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Our motto: "Critical thinking in the cheap seats." Unbiased, honest classical music and opera opinions, occasional obituaries and classical news reporting, since 2007. All written content © 2016 by Paul J. Pelkonen. For more about Superconductor, visit this link. For advertising rates, click this link. Follow us on Facebook.

Sunday, February 7, 2010

The Roots of Horror

Richard Strauss and the 20th Century.
"A viper in my bosom." That is how Kaiser Wilhelm II described Richard Strauss, following the 1905 premiere of the shocking, bloody opera Salome. In 1909, he offended the ears of English monarch George V with the slashing score of Elektra. Upon hearing a 'selection of themes' played by the Buckingham Palace band, the King sent out his major-domo with instructions that the music was "never to be repeated."

Fraught with tension, atonality, brilliant orchestral effects and bloody climaxes, Salome and her sister Elektra are the most notorious among Strauss's 15 operas. These two one-act dramas each laid the musical framework for much of the 20th century, particularly the horror-movie scores of Hollywood composers like Bernard Herrmann (Psycho), John Williams (Jaws) and Wendy Carlos (The Shining).

Strauss used atonal harmonies, minor-key chords and dark, menacing figures in the woodwinds to create an atmosphere of depravity, decay and dread. Salome is all orchestral color and faux-Oriental shimmer, until Jokaanan (John the Baptist) gets decapitated. His head is then served to the title character as a reward for the Dance of the Seven Veils.

Elektra is built from heavy, monolithic chords with slithering strings and winds that preface the matricidal revenge of Elektra's axe-wieding brother Orestes. Composers in Hollywood took inspiration from Strauss, culminating in Bernard Hermann's use of shrieking violins in Psycho as Janet Leigh is murdered. The idea was borrowed from Salome, where scraped double basses evoke the sawing noises as the prophet Jokaanan (literally) loses his head.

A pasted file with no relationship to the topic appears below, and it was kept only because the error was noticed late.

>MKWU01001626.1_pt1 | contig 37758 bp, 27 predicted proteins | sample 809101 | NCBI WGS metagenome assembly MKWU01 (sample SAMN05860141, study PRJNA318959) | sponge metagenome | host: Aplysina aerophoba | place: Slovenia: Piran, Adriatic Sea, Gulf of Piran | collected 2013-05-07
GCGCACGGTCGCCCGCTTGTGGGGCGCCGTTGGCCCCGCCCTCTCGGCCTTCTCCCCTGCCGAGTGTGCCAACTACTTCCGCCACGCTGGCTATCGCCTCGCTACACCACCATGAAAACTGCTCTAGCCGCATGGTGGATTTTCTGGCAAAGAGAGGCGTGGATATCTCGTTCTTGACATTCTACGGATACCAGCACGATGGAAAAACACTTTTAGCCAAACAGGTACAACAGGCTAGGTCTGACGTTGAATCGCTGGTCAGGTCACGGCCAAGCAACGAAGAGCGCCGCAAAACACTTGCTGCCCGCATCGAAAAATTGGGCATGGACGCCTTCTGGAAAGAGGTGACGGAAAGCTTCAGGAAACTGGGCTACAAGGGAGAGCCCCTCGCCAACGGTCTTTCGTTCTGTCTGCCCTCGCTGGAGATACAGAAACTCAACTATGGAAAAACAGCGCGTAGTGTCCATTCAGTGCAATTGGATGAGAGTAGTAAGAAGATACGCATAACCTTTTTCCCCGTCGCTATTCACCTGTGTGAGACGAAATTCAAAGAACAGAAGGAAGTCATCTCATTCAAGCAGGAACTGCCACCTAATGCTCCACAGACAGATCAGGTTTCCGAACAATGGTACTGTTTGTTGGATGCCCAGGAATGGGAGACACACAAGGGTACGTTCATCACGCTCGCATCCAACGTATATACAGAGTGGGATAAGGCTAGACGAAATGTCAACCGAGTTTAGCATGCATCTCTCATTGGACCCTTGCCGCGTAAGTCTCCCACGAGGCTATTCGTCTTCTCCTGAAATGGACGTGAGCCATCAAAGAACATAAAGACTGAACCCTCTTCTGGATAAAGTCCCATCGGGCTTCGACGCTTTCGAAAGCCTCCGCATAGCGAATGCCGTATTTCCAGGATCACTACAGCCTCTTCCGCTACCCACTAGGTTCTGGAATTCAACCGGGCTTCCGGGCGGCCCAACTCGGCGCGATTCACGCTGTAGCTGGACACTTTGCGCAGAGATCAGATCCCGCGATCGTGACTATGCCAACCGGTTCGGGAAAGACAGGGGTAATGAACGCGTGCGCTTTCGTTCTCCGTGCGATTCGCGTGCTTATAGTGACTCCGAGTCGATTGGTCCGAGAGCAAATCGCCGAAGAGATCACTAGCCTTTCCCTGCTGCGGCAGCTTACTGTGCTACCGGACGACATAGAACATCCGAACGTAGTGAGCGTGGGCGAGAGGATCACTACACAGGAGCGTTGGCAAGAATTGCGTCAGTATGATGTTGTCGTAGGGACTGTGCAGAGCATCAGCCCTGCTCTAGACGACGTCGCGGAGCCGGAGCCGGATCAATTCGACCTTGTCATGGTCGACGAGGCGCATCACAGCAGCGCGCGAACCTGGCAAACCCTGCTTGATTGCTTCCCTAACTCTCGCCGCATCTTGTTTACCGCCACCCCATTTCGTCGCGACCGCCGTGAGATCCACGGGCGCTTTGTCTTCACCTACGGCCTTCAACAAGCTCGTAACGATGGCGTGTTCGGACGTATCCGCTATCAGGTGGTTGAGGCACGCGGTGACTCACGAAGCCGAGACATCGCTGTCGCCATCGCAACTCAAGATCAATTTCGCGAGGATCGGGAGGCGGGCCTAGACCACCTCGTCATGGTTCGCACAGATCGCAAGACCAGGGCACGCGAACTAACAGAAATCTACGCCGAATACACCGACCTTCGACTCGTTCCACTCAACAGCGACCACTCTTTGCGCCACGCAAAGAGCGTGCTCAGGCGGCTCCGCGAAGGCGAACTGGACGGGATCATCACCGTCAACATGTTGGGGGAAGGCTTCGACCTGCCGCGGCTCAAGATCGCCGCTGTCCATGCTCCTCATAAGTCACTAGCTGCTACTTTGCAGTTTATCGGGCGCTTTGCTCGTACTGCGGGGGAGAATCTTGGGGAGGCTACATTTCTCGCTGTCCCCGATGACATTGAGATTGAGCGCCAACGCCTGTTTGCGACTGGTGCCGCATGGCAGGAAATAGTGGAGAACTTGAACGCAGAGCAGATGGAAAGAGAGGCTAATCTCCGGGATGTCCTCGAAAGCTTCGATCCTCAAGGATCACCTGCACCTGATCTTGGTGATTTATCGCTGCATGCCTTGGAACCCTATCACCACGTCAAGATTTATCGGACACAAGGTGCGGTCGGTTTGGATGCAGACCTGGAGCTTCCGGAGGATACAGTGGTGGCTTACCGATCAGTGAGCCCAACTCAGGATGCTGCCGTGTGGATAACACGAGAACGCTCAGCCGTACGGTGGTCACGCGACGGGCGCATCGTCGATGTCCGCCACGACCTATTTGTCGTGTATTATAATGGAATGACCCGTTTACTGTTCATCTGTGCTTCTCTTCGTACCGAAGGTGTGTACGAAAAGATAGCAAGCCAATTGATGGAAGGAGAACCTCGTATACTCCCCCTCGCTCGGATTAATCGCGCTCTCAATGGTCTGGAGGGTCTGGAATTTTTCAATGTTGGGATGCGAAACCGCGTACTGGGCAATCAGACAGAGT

Two excellent recordings made by Birgit Nilsson, Georg Solti and the Vienna Philharmonic provide the best opportunity to hear these "shock operas" in all their glory. Each set was recently remastered and reissued as part of Decca's mid-priced The Originals series, and they sound (nearly) as good as the original vinyl. Nilsson is the ideal singer for both operas.

In Salome it is no insult to say that she is surrounded by an appropriate freak-show cast, featuring the twisted Herod of Gerhard Stolze. The Elektra features a demented performance by Regina Resnik as the heroine's mother, Klytaemnestra.

Both were recorded using the much-ballyhooed "Sonicstage" stereo technique developed by John Culshaw for the famous Decca recording of Wagner's Ring Cycle. They are must-haves for Strauss aficionadoes and horror fans alike.

Georg Solti and producer John Culshaw. Photo © Decca.
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Critical Thinking in the Cheap Seats

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Since 2007, Superconductor has grown from an occasional concert or CD review to a near-daily publication covering classical music, opera and the arts in and around NYC, with excursions to Boston, Philadelphia, and upstate NY. I am a freelance writer living and working in Brooklyn NY. And no, I'm not a conductor.